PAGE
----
The varied exhibition is distributed into 4 levels which, in turn, are divided in sections, namely: ethnology, archeology, history and wildlife, to mention some of them. The objects and documents from the Salesian days, the handicrafts and tools made by the natives, along with the fossils and petrified animals from the area are also part of the display.
Legacy for the Future Generations
The Salesian order, which landed on Punta Arenas back in 1887, resolved to start digging the various cultural and social manifestations in the area so as to build a museum which would serve as legacy for the future generations. It would show the expressions and lifestyle of the native peoples, their environment and the colonization process.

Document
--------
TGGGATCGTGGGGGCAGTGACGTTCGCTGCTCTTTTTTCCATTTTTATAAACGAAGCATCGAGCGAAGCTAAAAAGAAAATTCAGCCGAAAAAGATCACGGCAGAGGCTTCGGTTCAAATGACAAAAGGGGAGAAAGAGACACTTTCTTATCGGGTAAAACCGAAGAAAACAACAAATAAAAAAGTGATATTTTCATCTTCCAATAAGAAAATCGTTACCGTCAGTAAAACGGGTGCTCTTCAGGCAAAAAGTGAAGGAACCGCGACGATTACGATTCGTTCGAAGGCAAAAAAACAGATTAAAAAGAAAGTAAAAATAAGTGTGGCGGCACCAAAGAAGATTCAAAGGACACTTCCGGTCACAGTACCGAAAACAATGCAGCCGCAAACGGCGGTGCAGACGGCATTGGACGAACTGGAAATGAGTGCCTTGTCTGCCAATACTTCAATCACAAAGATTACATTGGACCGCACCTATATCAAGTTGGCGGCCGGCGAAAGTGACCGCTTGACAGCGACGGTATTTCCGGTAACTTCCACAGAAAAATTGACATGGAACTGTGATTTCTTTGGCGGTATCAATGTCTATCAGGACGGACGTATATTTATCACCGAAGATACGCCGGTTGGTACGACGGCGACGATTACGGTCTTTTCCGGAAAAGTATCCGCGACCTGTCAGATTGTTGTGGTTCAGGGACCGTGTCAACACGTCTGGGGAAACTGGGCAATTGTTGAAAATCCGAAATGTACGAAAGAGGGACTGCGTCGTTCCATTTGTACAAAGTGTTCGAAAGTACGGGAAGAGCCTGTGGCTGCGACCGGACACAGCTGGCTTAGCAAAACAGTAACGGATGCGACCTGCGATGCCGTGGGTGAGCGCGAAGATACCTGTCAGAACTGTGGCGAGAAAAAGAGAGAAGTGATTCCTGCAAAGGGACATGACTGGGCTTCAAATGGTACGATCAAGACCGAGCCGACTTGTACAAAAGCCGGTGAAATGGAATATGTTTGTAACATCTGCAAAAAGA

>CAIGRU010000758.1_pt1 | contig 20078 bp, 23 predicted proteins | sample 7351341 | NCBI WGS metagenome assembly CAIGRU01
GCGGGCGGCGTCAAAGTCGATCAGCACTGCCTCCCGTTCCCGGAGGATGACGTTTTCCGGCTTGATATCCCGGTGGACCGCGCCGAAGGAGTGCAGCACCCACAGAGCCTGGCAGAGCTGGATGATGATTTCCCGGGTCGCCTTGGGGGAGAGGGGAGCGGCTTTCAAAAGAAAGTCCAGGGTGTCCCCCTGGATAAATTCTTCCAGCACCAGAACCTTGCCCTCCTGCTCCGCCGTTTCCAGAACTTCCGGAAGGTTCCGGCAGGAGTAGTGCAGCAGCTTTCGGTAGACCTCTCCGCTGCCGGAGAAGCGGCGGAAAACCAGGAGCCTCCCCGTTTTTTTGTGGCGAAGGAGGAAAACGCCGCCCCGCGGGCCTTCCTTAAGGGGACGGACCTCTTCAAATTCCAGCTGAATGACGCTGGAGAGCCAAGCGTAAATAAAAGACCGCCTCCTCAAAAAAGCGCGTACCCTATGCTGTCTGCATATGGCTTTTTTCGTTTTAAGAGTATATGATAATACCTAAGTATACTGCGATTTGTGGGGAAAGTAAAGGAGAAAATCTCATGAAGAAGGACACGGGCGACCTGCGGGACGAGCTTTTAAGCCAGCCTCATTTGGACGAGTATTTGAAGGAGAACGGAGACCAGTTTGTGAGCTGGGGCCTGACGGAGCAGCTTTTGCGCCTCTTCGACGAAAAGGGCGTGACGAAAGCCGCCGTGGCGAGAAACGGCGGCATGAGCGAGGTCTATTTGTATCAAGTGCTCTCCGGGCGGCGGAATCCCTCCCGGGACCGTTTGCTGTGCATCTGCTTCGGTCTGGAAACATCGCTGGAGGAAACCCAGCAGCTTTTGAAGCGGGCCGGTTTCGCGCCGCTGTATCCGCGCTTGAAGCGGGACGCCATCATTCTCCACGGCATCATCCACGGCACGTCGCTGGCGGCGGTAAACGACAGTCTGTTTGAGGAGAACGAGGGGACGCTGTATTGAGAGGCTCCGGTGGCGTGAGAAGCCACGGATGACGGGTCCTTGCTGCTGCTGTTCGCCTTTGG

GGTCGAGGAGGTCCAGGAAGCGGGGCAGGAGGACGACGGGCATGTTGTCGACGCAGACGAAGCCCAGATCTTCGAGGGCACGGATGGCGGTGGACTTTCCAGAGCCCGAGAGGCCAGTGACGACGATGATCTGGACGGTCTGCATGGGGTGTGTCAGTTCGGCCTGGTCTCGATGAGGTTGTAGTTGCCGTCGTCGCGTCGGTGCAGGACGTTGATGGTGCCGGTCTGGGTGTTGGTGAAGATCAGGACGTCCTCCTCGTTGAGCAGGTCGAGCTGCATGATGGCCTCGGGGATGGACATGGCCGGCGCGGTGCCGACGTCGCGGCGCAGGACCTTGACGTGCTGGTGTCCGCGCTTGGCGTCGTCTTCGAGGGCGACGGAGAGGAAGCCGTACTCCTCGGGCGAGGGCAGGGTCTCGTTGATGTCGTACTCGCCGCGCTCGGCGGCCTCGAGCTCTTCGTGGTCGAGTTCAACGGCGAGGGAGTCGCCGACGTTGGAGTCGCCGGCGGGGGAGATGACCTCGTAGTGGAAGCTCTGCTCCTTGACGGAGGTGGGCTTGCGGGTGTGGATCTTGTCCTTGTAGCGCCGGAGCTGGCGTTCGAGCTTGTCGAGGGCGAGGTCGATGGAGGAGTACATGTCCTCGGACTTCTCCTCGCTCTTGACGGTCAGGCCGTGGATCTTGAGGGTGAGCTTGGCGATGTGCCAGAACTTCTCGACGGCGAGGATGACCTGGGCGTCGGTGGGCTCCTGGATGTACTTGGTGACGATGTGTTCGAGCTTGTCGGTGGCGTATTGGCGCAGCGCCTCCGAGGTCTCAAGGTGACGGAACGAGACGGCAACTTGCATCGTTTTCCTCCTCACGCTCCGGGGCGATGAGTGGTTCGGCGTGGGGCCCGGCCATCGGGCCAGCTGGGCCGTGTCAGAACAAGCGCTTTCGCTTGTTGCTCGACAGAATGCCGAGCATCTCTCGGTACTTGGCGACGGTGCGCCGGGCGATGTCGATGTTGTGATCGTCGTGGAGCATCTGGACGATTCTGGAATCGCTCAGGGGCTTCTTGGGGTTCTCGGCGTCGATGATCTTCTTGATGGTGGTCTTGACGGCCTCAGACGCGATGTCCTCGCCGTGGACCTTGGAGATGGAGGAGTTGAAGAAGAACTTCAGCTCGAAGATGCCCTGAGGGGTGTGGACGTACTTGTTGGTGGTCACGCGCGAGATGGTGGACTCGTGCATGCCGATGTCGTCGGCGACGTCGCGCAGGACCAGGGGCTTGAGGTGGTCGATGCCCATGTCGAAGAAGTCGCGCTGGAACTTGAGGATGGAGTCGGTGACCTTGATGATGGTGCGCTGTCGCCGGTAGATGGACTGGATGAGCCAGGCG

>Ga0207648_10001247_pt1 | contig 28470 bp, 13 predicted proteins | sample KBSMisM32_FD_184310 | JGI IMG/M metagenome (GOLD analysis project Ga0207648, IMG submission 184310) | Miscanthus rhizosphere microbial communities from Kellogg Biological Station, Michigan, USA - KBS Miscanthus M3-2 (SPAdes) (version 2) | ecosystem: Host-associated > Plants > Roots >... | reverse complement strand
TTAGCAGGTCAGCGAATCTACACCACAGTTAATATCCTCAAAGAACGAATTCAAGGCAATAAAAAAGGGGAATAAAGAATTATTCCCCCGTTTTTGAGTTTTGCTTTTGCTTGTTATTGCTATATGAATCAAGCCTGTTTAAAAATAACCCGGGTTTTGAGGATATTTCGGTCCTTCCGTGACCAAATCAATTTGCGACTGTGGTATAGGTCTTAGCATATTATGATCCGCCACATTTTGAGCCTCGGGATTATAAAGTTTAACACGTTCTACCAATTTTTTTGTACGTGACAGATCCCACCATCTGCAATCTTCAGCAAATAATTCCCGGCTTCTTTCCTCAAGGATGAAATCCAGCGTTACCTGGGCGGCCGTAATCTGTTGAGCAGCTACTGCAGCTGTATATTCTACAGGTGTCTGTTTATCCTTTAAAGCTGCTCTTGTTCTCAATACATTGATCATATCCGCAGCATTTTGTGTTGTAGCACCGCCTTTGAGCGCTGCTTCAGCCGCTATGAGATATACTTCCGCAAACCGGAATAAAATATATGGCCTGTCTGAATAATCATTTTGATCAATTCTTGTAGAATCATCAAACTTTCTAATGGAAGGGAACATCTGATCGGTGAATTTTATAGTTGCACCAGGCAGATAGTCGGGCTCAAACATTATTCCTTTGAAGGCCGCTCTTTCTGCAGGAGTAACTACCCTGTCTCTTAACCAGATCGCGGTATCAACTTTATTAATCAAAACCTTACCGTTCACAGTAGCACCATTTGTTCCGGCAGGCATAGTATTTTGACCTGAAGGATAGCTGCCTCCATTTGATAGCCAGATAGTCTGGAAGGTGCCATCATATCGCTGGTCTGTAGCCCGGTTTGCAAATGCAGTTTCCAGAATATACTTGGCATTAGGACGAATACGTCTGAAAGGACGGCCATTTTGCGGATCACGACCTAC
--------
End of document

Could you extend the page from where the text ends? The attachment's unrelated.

Faithful to a meticulous task, the various rooms reflect the Ona, Tehuelche, Yámana and Alacalufe cultures, as well as the impact they suffered when the European colonists and pioneers arrived. At the same time, the museum has several areas devoted to the pioneers, including the times of the gold rush that marked the region in the late XIXth century.
As expected, the significant work done by this Catholic religious order is displayed in the South of America. The collection of Father Alberto De Agostini’s personal belongings stands out amongst the various testimonies. He was a photographer, an artist and a tireless explorer who became the first cartographer in Patagonia.
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